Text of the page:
"One Whalley resident, who asked not to be identified, said she had been impressed with the DOT when they came to her house several years ago and listened to her concerns about traffic.
"Parking is available right in front of her house on Whalley, but several years ago she started parking around the corner and walking to her house. Her parked car had been hit too many times by cars speeding past her house, where two lanes merge into one.
“I want to get it safe, get it slowed down,” she said. “I want to be able to walk across the street and get an ice cream cone.”
New Haven Register article (printed below): http://www.nhregister.com/site/news.cfm?newsid=19871003&BRD=1281&PAG=461&dept_id=635049&rfi=6
Residents meet to discuss Whalley, Mark Zaretsky, Register Staff, 07/25/2008
NEW HAVEN — Westville residents and “safe streets” allies from across town got together to review traffic calming options and talk strategy Thursday night in advance of a meeting next week with the state Department of Transportation.
At next week’s meeting, at 5 p.m. Thursday at Edgewood School, members of the Coalition for a Livable Whalley plan to urge the DOT to make some changes in the long-approved plan to rebuild a 0.7-mile stretch of Whalley Avenue, one of the city’s main arteries, from Emerson Street to the Route 69/Route 67 intersection. The goal: added safety.
At Thursday night’s workshop and meeting at Congregation Beth El-Keser Israel, just off Whalley Avenue, residents talked about options and how traffic calming strategies could help. They then broke into smaller groups, each with its own Google satellite maps, to come up with specific suggestions.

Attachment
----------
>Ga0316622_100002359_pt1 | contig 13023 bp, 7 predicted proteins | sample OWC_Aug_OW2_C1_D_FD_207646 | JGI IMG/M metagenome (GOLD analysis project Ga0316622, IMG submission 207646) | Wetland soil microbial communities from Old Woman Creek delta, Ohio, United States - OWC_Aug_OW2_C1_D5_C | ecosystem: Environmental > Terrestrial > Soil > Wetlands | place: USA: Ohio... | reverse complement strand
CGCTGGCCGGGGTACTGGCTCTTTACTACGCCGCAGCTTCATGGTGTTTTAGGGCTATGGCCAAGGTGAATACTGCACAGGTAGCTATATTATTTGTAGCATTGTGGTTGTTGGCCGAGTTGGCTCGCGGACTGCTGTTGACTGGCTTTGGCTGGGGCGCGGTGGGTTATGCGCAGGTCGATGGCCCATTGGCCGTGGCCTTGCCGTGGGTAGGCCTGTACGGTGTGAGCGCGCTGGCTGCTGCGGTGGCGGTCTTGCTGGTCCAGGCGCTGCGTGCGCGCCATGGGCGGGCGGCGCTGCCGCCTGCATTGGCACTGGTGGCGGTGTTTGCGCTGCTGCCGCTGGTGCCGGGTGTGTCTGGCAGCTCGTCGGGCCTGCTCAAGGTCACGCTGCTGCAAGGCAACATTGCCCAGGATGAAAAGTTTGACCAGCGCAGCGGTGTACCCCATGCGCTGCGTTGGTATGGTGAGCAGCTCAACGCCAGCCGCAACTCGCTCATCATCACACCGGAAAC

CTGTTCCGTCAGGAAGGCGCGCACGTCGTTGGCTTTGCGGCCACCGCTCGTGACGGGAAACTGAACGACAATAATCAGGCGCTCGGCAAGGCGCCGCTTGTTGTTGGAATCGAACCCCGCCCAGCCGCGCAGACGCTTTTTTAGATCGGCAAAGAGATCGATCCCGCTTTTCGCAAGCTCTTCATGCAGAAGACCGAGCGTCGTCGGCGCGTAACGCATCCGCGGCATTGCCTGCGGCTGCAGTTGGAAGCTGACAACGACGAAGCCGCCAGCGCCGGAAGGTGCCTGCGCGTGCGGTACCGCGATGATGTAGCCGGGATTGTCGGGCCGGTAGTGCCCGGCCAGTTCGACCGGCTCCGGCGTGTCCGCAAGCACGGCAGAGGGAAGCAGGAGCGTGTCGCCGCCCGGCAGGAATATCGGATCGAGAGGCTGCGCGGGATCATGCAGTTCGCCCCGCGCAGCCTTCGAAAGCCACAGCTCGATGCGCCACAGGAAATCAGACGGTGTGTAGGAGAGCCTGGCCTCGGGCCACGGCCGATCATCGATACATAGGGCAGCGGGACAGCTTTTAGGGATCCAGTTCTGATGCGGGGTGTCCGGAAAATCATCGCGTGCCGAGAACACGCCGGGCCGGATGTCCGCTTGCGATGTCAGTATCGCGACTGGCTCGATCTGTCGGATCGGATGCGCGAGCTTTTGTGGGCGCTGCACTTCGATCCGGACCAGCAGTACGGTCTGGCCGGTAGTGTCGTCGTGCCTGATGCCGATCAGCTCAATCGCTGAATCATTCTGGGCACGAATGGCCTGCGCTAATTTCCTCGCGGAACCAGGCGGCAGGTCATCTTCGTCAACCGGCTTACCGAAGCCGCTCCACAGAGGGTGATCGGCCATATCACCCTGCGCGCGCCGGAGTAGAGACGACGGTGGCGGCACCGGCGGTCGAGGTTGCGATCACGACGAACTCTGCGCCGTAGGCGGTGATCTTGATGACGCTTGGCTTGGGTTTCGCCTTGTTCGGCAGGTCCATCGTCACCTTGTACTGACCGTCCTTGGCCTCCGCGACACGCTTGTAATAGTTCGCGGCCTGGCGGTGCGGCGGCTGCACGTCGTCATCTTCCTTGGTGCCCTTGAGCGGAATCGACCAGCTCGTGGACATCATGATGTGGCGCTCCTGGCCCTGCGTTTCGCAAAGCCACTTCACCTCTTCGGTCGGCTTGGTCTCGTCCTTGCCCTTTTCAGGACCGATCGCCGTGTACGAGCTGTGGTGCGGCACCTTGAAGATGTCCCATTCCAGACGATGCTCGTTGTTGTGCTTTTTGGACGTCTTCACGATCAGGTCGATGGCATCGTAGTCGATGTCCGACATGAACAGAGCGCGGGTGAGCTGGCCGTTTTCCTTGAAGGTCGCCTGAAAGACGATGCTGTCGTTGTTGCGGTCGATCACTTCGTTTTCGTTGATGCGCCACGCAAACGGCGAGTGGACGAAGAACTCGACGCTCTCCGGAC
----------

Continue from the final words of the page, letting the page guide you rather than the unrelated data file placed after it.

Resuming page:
Construction of the DOT project is scheduled to begin in April 2009. Members of the coalition hope to get the DOT to send the project out to bid with additional safety measures that have come into greater use during the six years since the design was completed.
“What really excites me about this workshop is that we have a chance with this project to be proactive” and come up with some refinements under which “everybody benefits,” said Mary Faulkner, chairwoman of the Westville/West Hills Community Management Team.
Chris Heitmann, a Westville resident and coalition member who works for an urban planning and design organization in New York, described the Whalley Avenue project as now proposed. He also talked about some unanswered questions he had — including why mass transit and bicycle facilities were not included. He also discussed options that might help slow traffic and make the reconstructed Whalley safer.
Heitmann said he recently learned that the DOT plan is not as “set in stone,” as residents previously had thought, and that it would “be good to go to the hearing next week with some alternatives.”
The speakers included Jay Sokolow, president of Beth El-Keser Israel; Erin Sturgis-Pascale, D-14, a Fair Haven alderwoman involved with the New Haven Safe Streets Coalition; and Safe Streets Coalition coordinators Doug Hausladen and Mark Abraham.
Sturgis-Pascale said what’s going on with Whalley Avenue is one of “a series of requests to ... take aggressive measures to lower traffic injuries and fatalities by 90 percent by 2015.”
State Rep. Patricia Dillon, D-New Haven, Westville Aldermen Ina Silverman, D-25, and Sergio Rodriguez, D-26, and representatives of the Police and Fire departments also attended.
“I’m just so glad that you’re doing this,” said Dillon.